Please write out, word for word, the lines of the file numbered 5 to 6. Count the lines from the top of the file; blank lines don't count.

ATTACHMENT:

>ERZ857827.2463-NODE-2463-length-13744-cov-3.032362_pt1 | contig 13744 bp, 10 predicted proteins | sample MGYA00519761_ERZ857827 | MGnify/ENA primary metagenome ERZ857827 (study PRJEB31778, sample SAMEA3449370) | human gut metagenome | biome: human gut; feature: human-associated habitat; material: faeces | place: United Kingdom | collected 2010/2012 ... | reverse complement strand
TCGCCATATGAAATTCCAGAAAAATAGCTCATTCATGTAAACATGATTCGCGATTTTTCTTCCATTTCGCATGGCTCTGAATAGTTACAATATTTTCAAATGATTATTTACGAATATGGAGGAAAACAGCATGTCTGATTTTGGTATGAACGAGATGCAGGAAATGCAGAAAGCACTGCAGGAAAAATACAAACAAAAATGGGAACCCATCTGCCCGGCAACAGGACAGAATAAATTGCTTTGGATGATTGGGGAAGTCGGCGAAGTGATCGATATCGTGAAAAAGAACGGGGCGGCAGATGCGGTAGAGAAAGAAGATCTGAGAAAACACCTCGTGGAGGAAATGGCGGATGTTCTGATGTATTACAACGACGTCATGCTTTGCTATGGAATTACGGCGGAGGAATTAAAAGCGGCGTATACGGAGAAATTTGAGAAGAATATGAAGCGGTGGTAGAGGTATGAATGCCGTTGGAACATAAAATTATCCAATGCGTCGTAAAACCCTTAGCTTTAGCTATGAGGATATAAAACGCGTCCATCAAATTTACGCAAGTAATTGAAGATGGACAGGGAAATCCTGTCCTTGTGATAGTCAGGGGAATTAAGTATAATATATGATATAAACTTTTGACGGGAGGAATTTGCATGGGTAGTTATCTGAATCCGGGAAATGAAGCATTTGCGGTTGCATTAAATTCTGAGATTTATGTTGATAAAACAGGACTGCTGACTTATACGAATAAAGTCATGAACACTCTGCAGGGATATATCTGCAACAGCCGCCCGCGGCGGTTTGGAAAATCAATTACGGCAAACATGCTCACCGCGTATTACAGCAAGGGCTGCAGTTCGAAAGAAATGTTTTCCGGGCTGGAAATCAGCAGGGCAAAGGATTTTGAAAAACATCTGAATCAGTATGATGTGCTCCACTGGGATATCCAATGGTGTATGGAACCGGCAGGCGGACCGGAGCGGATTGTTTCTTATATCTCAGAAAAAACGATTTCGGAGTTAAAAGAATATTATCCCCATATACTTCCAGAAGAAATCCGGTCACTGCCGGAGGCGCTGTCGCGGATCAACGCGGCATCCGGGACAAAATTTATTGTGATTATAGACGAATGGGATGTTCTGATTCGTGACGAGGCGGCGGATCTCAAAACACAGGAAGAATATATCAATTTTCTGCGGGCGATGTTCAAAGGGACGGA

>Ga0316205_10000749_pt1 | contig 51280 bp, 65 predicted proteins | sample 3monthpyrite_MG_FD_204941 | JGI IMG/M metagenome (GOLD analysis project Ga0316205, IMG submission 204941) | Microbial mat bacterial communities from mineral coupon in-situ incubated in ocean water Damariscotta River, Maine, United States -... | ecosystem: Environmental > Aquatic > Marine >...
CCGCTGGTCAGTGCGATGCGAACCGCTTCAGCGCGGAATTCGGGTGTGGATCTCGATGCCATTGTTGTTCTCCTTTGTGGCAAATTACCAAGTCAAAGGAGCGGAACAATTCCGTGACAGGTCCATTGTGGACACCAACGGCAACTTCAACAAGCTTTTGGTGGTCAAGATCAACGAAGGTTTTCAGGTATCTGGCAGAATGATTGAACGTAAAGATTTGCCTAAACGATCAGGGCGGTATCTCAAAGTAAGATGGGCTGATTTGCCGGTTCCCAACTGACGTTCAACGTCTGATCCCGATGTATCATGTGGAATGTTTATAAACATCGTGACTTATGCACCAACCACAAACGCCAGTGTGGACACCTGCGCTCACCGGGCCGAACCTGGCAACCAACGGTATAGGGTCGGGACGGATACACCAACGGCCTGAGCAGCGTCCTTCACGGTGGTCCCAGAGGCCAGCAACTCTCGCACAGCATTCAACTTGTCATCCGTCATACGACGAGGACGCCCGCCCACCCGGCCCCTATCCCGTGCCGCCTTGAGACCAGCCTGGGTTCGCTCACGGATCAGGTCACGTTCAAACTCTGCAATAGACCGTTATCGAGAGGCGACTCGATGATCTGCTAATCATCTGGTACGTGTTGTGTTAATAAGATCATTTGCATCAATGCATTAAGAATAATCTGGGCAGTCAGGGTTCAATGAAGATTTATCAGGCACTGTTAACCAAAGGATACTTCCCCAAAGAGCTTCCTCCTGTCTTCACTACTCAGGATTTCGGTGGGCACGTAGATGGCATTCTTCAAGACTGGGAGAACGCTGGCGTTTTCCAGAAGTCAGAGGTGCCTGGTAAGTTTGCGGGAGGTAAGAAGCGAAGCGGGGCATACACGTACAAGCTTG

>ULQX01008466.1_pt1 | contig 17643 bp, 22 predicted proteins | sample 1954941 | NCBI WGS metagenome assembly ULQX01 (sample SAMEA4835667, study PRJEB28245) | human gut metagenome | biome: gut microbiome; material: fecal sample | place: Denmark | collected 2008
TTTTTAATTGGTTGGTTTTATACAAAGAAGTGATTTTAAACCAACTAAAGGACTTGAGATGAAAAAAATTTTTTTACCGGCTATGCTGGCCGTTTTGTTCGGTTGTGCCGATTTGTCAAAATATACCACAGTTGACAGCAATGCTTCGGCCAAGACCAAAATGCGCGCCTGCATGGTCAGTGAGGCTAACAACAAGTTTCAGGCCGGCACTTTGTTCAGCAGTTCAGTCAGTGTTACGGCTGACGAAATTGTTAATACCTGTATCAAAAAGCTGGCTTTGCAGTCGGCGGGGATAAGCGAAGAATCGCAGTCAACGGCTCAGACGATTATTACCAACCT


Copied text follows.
>ULQX01008466.1_pt1 | contig 17643 bp, 22 predicted proteins | sample 1954941 | NCBI WGS metagenome assembly ULQX01 (sample SAMEA4835667, study PRJEB28245) | human gut metagenome | biome: gut microbiome; material: fecal sample | place: Denmark | collected 2008
TTTTTAATTGGTTGGTTTTATACAAAGAAGTGATTTTAAACCAACTAAAGGACTTGAGATGAAAAAAATTTTTTTACCGGCTATGCTGGCCGTTTTGTTCGGTTGTGCCGATTTGTCAAAATATACCACAGTTGACAGCAATGCTTCGGCCAAGACCAAAATGCGCGCCTGCATGGTCAGTGAGGCTAACAACAAGTTTCAGGCCGGCACTTTGTTCAGCAGTTCAGTCAGTGTTACGGCTGACGAAATTGTTAATACCTGTATCAAAAAGCTGGCTTTGCAGTCGGCGGGGATAAGCGAAGAATCGCAGTCAACGGCTCAGACGATTATTACCAACCT